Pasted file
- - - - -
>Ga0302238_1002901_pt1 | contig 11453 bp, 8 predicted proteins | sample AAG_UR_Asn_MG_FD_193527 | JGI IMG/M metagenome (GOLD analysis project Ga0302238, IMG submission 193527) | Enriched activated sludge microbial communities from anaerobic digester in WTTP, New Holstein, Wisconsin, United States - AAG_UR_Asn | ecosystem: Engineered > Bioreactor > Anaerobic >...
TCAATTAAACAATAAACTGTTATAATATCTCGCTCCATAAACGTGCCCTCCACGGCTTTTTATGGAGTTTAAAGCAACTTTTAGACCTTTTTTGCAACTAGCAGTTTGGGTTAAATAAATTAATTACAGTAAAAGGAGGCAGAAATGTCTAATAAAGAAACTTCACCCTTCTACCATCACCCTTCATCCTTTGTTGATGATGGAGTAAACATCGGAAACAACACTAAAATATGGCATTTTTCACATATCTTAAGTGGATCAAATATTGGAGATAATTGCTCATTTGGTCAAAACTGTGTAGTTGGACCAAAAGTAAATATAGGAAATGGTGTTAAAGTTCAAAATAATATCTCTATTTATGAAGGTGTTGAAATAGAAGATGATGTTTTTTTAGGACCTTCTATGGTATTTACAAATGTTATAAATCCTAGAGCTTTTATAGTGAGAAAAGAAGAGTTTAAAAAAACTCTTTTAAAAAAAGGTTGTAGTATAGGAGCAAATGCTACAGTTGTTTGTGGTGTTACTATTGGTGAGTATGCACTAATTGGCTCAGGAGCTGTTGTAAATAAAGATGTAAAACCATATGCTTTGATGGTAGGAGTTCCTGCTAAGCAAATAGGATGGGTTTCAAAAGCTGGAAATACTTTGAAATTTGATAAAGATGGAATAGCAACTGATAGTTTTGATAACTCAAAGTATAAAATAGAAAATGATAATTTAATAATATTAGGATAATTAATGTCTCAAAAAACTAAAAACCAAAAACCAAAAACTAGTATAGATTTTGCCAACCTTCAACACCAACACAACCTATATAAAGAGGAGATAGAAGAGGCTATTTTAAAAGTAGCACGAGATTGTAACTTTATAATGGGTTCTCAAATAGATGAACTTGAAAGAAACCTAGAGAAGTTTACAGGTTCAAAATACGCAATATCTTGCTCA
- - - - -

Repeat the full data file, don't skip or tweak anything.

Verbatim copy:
>Ga0302238_1002901_pt1 | contig 11453 bp, 8 predicted proteins | sample AAG_UR_Asn_MG_FD_193527 | JGI IMG/M metagenome (GOLD analysis project Ga0302238, IMG submission 193527) | Enriched activated sludge microbial communities from anaerobic digester in WTTP, New Holstein, Wisconsin, United States - AAG_UR_Asn | ecosystem: Engineered > Bioreactor > Anaerobic >...
TCAATTAAACAATAAACTGTTATAATATCTCGCTCCATAAACGTGCCCTCCACGGCTTTTTATGGAGTTTAAAGCAACTTTTAGACCTTTTTTGCAACTAGCAGTTTGGGTTAAATAAATTAATTACAGTAAAAGGAGGCAGAAATGTCTAATAAAGAAACTTCACCCTTCTACCATCACCCTTCATCCTTTGTTGATGATGGAGTAAACATCGGAAACAACACTAAAATATGGCATTTTTCACATATCTTAAGTGGATCAAATATTGGAGATAATTGCTCATTTGGTCAAAACTGTGTAGTTGGACCAAAAGTAAATATAGGAAATGGTGTTAAAGTTCAAAATAATATCTCTATTTATGAAGGTGTTGAAATAGAAGATGATGTTTTTTTAGGACCTTCTATGGTATTTACAAATGTTATAAATCCTAGAGCTTTTATAGTGAGAAAAGAAGAGTTTAAAAAAACTCTTTTAAAAAAAGGTTGTAGTATAGGAGCAAATGCTACAGTTGTTTGTGGTGTTACTATTGGTGAGTATGCACTAATTGGCTCAGGAGCTGTTGTAAATAAAGATGTAAAACCATATGCTTTGATGGTAGGAGTTCCTGCTAAGCAAATAGGATGGGTTTCAAAAGCTGGAAATACTTTGAAATTTGATAAAGATGGAATAGCAACTGATAGTTTTGATAACTCAAAGTATAAAATAGAAAATGATAATTTAATAATATTAGGATAATTAATGTCTCAAAAAACTAAAAACCAAAAACCAAAAACTAGTATAGATTTTGCCAACCTTCAACACCAACACAACCTATATAAAGAGGAGATAGAAGAGGCTATTTTAAAAGTAGCACGAGATTGTAACTTTATAATGGGTTCTCAAATAGATGAACTTGAAAGAAACCTAGAGAAGTTTACAGGTTCAAAATACGCAATATCTTGCTCA